“Moe looked kind of funny,” Kuykendall says. “He took a step backward and said, ‘I’ve played your balls all my life. What do I have to do for that money?’ And Mr. Uihlein said, “You don’t have to do anything. You’ve already done it. We just want to thank you for what you’ve already done.’
“Mr. Uihlein said that Moe was in the same league as Ben Hogan and Bobby Jones, and he deserved the same kind of respect. Moe didn’t say anything. He just went limp, and he almost went into shock. I thought he was going to pass out. By that time, the hair was standing up on my arms, and all of us who were there were about to cry. Moeand I had to go do a clinic right after that, and in the car on the way there, Moe said, ‘Jack, I don’t know if I can hit the ball.’ ”
The Titleist stipend has made a huge difference in Norman’s like. He still lives in the same motel room, eats in inexpensive restaurants and keeps his clothes in the back seat of his car. But he doesn’t have to worry about money anymore. Eight years ago, Norman told Gus Maue that he was worried he’d never be able to afford to get back to Florida, saying, with deep sorrow, “My days are through.” Today, he can go anywhere he wants.
Even more important, Norman has finally received the kind of recognition that throughout his playing career he felt he was denied. He sometimes grumbles that his induction to the Hall of Fame came 20 years too late, but he is nonetheless pleased to be there. Recently, he has even begun to talk about returning to competitive golf, perhaps by playing some events on the U.S. Senior tour.
Although the Hall of Fame induction was a great honor, most people who hear Norman’s story end up feeling that a huge opportunity was missed. If circumstances had been different—if he’d had a sponsor, if he’d had a mentor, if other players had been kinder, if he had worked harder on his putting—could he have dominated the PGA Tour?
The more I think about it, though, the more I think the question misses the point. The most striking fact about Norman’s competitive record is not that it falls short of Hogan’s or Nelson’s or anyone else’s but that it exists at all, especially if Norman is disabled in anything like the way people who know him speculate that he may be.
Norman overcame gargantuan obstacles as a young man and then went public with a golf swing that provoked titters. He set out to learn how to hit a golf ball, and he worked at it until he could do it better than anyone else. His succeeding required a skill and courage and self-assurance on an almost inconceivable scale.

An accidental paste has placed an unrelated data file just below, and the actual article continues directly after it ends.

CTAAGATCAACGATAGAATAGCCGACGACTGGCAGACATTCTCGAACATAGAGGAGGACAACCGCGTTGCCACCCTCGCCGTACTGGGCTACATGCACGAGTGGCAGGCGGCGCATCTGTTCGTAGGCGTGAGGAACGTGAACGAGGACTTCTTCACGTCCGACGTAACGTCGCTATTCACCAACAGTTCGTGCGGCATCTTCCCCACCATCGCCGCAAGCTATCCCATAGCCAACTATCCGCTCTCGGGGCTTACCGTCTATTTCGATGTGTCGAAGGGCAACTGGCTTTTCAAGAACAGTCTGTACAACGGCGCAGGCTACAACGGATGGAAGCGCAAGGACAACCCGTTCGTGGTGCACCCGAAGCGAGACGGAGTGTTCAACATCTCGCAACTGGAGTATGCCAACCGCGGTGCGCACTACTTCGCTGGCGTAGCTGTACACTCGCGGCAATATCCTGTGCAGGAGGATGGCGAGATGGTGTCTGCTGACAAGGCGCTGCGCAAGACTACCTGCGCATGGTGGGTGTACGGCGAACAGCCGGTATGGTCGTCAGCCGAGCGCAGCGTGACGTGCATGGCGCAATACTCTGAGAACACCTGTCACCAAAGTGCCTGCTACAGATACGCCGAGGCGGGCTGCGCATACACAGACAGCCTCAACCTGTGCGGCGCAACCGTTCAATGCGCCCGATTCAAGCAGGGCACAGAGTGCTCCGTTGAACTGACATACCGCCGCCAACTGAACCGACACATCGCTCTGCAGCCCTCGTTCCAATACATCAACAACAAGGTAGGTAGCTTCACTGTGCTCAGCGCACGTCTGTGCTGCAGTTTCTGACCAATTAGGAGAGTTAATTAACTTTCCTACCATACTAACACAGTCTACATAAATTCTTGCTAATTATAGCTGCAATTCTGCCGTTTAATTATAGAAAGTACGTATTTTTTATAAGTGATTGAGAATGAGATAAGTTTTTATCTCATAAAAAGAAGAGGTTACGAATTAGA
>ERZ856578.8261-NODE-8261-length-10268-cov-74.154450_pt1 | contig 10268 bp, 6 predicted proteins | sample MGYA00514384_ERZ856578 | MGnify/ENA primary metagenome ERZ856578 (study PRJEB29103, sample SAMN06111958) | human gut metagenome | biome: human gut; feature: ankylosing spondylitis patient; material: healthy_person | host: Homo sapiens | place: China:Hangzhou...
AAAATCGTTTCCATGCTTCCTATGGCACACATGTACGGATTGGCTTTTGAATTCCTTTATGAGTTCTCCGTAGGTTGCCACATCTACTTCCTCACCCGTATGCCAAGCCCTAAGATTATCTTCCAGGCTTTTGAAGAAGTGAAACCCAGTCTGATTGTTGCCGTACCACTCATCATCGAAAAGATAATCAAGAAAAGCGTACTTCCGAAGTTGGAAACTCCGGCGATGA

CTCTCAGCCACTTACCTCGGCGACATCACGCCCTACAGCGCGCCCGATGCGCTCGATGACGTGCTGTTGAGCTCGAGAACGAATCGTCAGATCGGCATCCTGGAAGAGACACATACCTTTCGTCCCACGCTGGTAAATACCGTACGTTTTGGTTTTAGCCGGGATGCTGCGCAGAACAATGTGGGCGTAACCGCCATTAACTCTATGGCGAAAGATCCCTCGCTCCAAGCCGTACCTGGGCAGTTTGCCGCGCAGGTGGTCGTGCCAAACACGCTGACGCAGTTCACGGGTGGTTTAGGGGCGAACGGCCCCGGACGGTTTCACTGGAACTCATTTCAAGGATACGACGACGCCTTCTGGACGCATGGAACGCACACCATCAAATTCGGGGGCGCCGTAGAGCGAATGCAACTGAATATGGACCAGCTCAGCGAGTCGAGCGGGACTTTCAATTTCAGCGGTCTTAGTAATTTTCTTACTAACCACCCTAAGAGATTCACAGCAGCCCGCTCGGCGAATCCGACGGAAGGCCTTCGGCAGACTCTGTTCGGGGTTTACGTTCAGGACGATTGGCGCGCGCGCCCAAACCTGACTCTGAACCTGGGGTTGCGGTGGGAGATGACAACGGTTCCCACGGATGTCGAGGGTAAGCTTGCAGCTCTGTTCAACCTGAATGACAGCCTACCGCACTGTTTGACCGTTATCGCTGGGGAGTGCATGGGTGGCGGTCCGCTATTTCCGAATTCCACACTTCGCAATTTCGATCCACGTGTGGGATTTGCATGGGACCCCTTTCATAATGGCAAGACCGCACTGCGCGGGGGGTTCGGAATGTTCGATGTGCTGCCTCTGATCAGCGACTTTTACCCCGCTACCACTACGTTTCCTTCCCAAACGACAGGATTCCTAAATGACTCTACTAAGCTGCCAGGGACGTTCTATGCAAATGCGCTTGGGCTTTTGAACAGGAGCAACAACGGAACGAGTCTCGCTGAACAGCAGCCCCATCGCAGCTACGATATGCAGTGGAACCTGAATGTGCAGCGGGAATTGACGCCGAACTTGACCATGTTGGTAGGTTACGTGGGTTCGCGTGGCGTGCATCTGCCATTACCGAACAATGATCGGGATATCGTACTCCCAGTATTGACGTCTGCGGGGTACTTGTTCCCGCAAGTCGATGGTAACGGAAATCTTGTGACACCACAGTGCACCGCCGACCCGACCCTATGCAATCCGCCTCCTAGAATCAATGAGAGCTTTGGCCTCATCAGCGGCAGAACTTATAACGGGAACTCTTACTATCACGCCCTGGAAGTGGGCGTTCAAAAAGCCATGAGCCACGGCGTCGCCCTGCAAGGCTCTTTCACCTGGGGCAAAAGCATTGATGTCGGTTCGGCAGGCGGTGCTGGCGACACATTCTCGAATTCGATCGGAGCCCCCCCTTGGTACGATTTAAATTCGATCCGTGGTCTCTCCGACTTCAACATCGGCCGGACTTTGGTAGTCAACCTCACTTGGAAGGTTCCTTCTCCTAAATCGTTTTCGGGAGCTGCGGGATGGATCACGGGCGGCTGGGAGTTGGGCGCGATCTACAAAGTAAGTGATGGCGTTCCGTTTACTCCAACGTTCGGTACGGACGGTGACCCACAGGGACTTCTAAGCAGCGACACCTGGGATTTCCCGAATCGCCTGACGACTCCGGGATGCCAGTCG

The difficulties Norman endured undoubtedly took a toll on him. “When the sun goes down,” Gus Maue says, “Moe is a very, very lonely man. He goes back to his motel room and turns on the TV. He’s fine during the day because he can play golf, but at night he doesn’t know what to do.”
That’s Maue talking, not Norman. Norman speaks freely about injustices he feels he’s suffered, but he doesn’t dwell on the dark side of his life. For all he’s been through and all the hard times he has seen, it is not his sorrows that stand out. Norman with a golf club in his hands looks like a happy man. Even back in the days when he practiced till his hands were bleeding, golf for him was a source of joy. It was that attitude, as much as anything, that got him into trouble with various authorities—as in the tournament in which he came to the final green with a three-stroke lead, intentionally putted into a bunker, and got up and down to win anyway. That attitude has also sustained him.
“Golf is to have fun,” he told me toward the end of our conversation, repeating a theme he had brought up before. “What do you have to lose? A lousy ball, that’s all. If you lose yours, grab another one out of your bag and hit it. That is what the game’s about, and that is the first thing I was taught 55 years ago: Have fun. Most golfers don’t see the bright things. All they see is the bad.
“But if you see the bad things, that’s where your mind will take you. If you drive a car down the road and look at the sidewalk, where do you think you’re going to put the car? It’s the same thing on a golf course. People see only trees and water. But I don’t. To me, they are only there as an ornament. They are there to make the course look nicer. All I see is the tee, middle of the fairway, and middle of the green. That’s golf. I hit my 18 fairways and 18 greens, and go on to the next day.”
“Gee, Moe,” I said, “it must be boring for you.”
“Like heck it is,” Norman said. “That’s fun.”
Originally Appeared on Golf Digest